I loved doing both the alternate sentences and the dialogue with her. We both had fun and it felt very connecting. She commented on my spelling which showed me that she was reading what I was writing as well as listening to it, and noticing how I wrote. By being "in the middle of her writing" with her I can encourage her to develop her thoughts, I can draw out more of her ideas and gently challenge her.
I am committed to returning to copy-writing and will approach the editing of it more systematically, encouraging her to hunt out her own spelling mistakes and gradually to look for punctuation errors (5p a mistake found certainly increased motivation!). I will also gently and lightly edit her free-writes: a quick once over for tricky spellings and tidying up the punctuation.
I will move on to the idea of introducing words to her sentences, words such as “therefore” or “for example” or “but” to help her extend her ideas. I would like to move on to her writing three or four sentences and then me adding one to encourage more writing from her while keeping it focussed.

I am excited about next half-term's writing!

Tuesday, 7 February 2012

Thoughts. Feelings.

 Over dinner, thoughts and feelings:

I am going to ... because ...
"I am going grow up because of hormones from my pituatary gland."

I admire... because ...
"I admire one of my students because of all he has had to overcome."

When I ... I feel ...
"When I eat mustard I feel as if my nose is going to explode!"

One day I will ....To be sure, right now I am ...
"One day I will climb Everest. To be sure, right now I am going outside without my coat to get used to the cold."

I love ... because ...
"I love Coco because she is soft and cuddly and bouncy and cuddles me when I am sad."

Monday, 6 February 2012


My kids are amazing. Every mum says that, and I'm sure yours are too, but today I have really seen and felt and enjoyed that.We are continuing on our journey of Dynamic Revision and one suggestion for this week's assignment was to write an imaginary dialogue. My little girl chose the cat and the dog. She wrote from the dog's point of view and I from the cat's. It made us both think about writing in character, how would the cat reply to our dog? Not very nicely. It's not what I would say, but our grumpy feline wouldn't mince words! With my boys we chose people from the chapter book we have just finished and wrote "behind-the-scenes" dialogues, what might have been said but we, the readers, were not privy to. We extended our sense of audience by reading the conversations aloud to a lunch-time visitor. My children have been witty, careful and fun. Their spelling and punctuation wasn't too bad either! Much more that "good" pieces of work, these were fun times, a joint effort, a connection between mum and child. It is experiences like these that make me love home ed!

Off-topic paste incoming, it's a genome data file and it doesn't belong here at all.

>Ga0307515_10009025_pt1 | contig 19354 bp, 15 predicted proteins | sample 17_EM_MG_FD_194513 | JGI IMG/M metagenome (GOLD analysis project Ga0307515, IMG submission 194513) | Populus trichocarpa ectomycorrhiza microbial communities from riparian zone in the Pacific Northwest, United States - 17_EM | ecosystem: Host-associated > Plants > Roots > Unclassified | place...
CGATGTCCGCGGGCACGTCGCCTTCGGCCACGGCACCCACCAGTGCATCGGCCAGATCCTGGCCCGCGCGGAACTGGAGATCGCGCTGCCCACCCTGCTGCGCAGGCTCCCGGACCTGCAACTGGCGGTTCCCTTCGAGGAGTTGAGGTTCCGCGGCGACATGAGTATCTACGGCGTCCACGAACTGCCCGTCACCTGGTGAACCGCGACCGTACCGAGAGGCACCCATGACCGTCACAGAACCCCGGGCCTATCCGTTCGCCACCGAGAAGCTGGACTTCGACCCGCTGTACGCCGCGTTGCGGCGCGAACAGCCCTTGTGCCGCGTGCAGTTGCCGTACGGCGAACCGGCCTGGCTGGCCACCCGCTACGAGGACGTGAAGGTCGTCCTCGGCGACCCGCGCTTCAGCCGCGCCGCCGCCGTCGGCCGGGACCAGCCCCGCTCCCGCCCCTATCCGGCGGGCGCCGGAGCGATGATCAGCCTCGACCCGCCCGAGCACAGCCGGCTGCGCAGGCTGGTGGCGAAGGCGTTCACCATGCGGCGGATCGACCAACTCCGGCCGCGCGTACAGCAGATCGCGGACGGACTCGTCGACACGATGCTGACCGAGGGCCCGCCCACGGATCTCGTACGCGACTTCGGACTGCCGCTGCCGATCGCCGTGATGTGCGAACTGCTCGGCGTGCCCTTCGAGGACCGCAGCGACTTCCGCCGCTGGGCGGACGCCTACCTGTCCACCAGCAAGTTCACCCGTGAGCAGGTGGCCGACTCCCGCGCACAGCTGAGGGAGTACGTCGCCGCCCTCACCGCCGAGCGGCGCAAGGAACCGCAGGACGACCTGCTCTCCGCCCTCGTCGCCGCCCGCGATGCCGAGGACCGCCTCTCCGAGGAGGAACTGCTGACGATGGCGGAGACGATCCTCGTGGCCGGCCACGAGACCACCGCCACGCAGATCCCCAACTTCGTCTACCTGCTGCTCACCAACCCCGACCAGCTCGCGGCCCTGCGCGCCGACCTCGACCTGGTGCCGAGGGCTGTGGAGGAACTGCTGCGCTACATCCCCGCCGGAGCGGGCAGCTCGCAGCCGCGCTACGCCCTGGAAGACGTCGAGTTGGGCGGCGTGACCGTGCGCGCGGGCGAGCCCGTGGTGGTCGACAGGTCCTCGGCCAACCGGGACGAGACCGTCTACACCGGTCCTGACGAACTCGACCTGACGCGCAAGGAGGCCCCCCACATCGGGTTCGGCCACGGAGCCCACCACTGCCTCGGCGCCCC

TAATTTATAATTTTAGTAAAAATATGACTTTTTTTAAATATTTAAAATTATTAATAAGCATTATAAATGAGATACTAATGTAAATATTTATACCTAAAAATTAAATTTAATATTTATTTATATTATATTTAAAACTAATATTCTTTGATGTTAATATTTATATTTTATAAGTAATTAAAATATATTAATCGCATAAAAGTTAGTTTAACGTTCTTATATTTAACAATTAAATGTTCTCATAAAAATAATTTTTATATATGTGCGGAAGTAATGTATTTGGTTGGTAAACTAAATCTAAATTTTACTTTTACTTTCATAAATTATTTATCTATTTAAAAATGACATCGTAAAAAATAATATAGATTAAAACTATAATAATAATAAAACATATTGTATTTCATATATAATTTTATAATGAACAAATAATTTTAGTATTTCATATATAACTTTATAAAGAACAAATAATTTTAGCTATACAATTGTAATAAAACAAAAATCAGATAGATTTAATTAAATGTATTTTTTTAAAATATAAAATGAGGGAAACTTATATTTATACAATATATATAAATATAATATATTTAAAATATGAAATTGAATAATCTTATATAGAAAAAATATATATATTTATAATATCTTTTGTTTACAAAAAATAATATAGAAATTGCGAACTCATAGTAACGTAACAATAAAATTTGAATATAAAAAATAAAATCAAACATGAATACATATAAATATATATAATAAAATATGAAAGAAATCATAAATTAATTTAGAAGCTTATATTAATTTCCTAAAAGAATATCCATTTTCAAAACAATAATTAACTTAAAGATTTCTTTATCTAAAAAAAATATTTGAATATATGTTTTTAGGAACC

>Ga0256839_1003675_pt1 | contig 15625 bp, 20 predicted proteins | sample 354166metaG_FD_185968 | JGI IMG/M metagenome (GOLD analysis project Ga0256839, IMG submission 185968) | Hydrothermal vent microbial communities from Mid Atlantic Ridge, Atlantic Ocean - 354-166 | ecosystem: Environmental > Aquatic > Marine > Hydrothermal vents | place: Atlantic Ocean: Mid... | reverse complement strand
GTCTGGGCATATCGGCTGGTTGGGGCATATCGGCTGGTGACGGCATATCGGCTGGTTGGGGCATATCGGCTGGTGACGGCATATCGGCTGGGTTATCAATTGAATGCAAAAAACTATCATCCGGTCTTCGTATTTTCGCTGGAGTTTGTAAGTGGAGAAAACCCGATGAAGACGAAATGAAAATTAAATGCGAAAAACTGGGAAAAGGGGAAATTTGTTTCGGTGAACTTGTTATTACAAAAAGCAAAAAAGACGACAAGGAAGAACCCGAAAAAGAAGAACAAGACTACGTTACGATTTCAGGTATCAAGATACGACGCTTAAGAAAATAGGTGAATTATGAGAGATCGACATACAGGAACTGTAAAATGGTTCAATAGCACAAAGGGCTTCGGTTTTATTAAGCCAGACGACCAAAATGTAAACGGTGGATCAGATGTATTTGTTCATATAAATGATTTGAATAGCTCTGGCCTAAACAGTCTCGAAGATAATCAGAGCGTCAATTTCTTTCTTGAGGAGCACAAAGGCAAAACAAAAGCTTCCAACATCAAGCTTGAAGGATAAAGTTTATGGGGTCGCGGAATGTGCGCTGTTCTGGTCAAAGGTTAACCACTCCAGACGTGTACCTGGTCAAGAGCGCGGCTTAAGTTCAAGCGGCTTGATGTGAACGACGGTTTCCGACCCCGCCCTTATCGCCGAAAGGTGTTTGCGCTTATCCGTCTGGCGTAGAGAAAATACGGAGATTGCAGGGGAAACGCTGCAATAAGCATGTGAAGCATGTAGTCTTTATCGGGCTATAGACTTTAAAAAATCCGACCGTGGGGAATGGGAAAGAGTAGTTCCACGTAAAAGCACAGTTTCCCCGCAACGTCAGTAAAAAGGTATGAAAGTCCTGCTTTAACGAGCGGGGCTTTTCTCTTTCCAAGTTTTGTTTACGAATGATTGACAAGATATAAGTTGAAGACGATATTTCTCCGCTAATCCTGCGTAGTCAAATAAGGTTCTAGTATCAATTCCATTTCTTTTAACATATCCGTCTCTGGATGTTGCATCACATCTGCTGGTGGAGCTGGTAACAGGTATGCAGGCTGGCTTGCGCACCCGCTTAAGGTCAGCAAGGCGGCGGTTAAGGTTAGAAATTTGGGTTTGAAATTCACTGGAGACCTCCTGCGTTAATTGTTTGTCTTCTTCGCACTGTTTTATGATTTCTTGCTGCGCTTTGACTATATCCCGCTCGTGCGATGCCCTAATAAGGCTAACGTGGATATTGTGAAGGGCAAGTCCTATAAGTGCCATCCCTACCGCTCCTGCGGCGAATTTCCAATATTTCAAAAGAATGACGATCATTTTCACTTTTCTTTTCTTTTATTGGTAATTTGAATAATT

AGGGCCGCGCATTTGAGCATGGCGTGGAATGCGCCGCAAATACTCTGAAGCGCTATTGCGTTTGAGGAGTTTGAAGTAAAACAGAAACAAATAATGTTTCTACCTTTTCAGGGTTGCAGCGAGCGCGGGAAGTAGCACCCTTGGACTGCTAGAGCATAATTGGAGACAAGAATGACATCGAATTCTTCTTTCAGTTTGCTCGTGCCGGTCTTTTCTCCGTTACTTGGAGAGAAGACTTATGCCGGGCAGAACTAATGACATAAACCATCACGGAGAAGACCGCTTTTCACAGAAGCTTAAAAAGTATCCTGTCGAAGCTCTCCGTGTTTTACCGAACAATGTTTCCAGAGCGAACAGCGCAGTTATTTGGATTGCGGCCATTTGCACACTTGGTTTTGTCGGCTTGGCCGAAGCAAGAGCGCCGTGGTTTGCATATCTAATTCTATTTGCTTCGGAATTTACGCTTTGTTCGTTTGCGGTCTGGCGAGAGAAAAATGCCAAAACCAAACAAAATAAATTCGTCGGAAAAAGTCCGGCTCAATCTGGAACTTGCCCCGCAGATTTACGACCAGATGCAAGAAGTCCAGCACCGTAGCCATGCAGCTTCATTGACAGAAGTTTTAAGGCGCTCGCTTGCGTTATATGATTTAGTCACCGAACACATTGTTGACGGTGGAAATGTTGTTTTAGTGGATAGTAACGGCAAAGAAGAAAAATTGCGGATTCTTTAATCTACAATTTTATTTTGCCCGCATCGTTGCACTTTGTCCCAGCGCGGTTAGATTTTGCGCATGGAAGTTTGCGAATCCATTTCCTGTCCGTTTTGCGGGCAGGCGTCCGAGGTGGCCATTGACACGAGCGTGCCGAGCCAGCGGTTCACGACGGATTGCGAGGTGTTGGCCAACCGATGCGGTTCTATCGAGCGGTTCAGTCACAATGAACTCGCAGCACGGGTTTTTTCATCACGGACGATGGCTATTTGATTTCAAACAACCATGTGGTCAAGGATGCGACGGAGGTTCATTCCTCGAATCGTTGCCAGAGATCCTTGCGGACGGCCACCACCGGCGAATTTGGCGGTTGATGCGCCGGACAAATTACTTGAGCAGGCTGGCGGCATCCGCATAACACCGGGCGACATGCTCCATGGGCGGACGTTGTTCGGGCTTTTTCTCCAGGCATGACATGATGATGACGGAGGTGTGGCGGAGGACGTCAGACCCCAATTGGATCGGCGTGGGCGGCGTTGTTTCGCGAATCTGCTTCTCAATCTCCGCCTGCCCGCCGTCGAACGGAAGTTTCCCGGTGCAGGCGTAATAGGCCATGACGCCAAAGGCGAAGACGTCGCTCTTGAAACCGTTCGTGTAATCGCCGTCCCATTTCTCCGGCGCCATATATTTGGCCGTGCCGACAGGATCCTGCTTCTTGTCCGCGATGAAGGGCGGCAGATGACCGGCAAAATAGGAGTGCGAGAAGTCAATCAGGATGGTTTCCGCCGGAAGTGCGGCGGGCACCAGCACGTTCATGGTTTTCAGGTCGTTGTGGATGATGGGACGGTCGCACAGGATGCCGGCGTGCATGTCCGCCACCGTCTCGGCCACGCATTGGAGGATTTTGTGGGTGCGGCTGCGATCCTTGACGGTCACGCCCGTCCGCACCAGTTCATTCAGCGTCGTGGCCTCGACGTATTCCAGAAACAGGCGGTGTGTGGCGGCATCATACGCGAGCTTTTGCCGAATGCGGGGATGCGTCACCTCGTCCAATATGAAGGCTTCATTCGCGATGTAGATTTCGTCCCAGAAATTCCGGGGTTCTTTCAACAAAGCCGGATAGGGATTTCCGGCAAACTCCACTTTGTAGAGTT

Friday, 3 February 2012


There are times when I worry about whether my children are learning anything. There are probably times like this most days. And yet they seem to know a fair amount and to surprise me with odd pieces of information or understanding, yet sometimes it seem that this has come about by accident. I am a Physics teacher by training and my eight-year-old daughter decided it was time that she learnt some Physics. She has been badgering me for a while and I had promised her some on Monday morning. I had given it no thought,perhaps hoping that she would forget, and it seemed easiest to start at the beginning of the GCSE course which I have been teaching two private students. Heat transfer. She has a good idea of what heat actually is - the small particles of which matter is made wobbling - and so we started from there and talked about how this wobbling would be passed along, one particle bumping in to the next and causing it to wobble too. We acted it out in the kitchen, she wrote a few sentences (hand-writing practice covered too!) and we filled a flask, a thermal mug and a coffee cup with water from the kettle. An hour later we came back to see if they were cool. Simple, quick, effective. So often I am anxious about all that I miss, but it is these grabbed moments that make up the patchwork fabric of their education.

Wednesday, 1 February 2012